Wednesday, July 10, 2013

Looking inside the black box of computational chemistry

This week, I'm teaching faculty from Primarily Undergraduate Institutions (PUIs) about the underlying concepts behind molecular dynamics simulations. This seventh workshop on computational and theoretical chemistry is part of the cCWCS workshops aimed at STEM education dissemination and undergraduate research capacity building. Our first workshop was held in 2002, now more than a decade ago! I cover statistical mechanics, David Sherrill covers electronic structure, and Tricia Shepherd covers the hands-on labs. We alternate (roughly) between holding them in Atlanta and in Salt Lake City. Both have their charms. The Westminster Campus is a great venue because it's an idyllic oasis in the middle of the city. It has the open greens and architectural gems that you would expect from a private undergraduate liberal arts school. It also has the requisite high-caliber undergraduate students and facilities to do first-rate science. Holding the workshop here thus makes it easier for participants to see that the computational tools we sample can be replicated at their home institutions.

This workshop, however, is different than most such computational chemistry workshops because our emphasis is on the underlying theory in the computational codes, and not just on how to run a particular computational package. There's nothing wrong with doing the latter. However, we feel that it's useful to understand when computational chemistry calculations or simulations are meaningful or not. To that end, one needs a bit deeper knowledge of how exactly the algorithms are working within the codes. In part this means knowing the underlying equations. In equal measure, it also means understanding the underlying concepts. So the lectures in our workshop tend to focus (a lot!) on the theory. In like fashion, we also want to help participants understand how the algorithms are implemented. Although the labs are run on Apple laptops (which is known for its fancy graphical user interfaces), we guide them into the unix layer, editing files and running jobs from the command line. Thus our goal is to have participants be more comfortable with what the calculations are doing and how they are being done within software packages, whether they're computing energetics or dynamics. In knowing what's inside these black boxes, they should be in a better position to set-up computational experiments and to mentor their undergraduate students and researchers to do likewise. The fact that the workshop continues to be oversubscribed gives me hope that we are achieving at least some part of this goal.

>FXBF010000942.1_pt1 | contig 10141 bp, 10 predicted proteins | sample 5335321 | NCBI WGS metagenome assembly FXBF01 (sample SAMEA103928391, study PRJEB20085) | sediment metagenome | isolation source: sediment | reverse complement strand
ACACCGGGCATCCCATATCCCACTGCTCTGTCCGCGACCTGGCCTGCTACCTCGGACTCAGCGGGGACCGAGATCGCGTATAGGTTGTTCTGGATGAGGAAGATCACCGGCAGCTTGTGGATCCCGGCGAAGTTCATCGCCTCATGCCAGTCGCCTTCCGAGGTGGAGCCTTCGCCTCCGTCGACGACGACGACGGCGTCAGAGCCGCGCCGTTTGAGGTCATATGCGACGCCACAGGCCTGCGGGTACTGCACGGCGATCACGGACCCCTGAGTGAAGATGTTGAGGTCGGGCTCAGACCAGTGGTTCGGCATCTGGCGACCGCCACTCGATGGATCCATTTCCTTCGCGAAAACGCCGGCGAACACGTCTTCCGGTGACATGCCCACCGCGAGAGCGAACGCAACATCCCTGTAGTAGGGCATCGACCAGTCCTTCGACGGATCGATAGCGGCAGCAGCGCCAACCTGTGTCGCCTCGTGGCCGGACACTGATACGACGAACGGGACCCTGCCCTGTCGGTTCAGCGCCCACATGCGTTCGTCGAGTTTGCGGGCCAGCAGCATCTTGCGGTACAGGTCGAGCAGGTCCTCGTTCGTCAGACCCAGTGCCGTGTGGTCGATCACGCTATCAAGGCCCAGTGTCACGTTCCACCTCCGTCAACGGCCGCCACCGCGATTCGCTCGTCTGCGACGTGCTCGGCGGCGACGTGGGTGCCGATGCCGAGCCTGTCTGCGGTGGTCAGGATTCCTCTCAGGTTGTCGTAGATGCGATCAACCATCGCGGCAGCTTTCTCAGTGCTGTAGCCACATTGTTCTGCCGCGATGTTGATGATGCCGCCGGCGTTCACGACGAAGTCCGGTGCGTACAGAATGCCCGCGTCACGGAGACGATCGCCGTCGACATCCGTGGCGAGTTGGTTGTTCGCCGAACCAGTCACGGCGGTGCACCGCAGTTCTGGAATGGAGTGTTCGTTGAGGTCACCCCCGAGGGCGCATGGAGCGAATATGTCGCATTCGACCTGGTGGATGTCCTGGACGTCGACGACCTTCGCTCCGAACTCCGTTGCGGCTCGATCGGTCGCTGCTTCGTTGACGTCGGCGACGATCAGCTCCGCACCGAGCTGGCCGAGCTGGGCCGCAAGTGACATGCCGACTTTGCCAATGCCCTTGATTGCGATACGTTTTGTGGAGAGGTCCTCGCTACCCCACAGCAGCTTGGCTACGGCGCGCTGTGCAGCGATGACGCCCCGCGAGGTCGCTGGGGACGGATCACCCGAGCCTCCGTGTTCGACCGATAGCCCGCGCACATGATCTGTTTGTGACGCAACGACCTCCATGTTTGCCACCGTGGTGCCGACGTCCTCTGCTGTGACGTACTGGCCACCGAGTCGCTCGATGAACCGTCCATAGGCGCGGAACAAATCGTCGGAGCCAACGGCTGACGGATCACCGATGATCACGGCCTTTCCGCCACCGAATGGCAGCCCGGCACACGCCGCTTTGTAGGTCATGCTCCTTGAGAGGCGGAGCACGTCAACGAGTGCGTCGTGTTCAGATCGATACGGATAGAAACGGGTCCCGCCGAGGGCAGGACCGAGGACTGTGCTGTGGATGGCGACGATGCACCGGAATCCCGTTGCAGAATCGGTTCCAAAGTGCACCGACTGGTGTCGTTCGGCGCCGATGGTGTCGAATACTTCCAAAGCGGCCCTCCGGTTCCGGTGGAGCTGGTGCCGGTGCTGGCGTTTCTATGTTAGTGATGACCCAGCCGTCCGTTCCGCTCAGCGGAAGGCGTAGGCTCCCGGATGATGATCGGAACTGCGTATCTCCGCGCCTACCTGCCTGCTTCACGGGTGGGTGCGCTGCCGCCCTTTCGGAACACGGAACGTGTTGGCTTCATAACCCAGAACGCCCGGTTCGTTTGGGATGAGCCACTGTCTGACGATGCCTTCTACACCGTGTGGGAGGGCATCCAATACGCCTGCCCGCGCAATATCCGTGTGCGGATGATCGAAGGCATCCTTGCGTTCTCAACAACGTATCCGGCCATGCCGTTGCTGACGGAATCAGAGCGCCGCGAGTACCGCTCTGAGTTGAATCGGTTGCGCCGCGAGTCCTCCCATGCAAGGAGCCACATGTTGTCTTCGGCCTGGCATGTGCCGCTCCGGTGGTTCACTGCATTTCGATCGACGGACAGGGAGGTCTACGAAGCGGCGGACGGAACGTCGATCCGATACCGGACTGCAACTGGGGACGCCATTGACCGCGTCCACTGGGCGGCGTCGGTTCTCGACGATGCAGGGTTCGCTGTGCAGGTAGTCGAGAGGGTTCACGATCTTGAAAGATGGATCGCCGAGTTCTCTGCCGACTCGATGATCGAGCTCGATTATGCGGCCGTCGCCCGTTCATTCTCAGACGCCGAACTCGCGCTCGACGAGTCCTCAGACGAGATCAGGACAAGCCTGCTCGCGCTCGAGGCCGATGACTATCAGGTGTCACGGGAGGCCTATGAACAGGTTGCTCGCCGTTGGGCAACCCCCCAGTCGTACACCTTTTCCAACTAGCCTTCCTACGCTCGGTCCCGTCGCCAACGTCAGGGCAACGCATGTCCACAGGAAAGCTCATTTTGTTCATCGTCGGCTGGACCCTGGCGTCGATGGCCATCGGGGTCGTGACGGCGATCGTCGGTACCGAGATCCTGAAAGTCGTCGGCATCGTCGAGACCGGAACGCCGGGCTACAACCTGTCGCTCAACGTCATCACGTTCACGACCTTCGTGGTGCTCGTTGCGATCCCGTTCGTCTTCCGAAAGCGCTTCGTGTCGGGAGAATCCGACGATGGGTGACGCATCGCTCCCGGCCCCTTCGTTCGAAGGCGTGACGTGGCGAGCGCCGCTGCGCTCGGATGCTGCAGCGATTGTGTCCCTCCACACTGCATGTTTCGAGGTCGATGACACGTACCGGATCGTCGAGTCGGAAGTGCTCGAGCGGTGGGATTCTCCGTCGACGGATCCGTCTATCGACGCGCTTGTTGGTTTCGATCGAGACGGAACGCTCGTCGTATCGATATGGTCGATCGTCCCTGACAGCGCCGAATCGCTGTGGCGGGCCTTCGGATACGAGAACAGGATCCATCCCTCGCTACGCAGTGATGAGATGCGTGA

1. What a great description of Westminster College!

  2. Thank you! (It really is a beautiful campus!)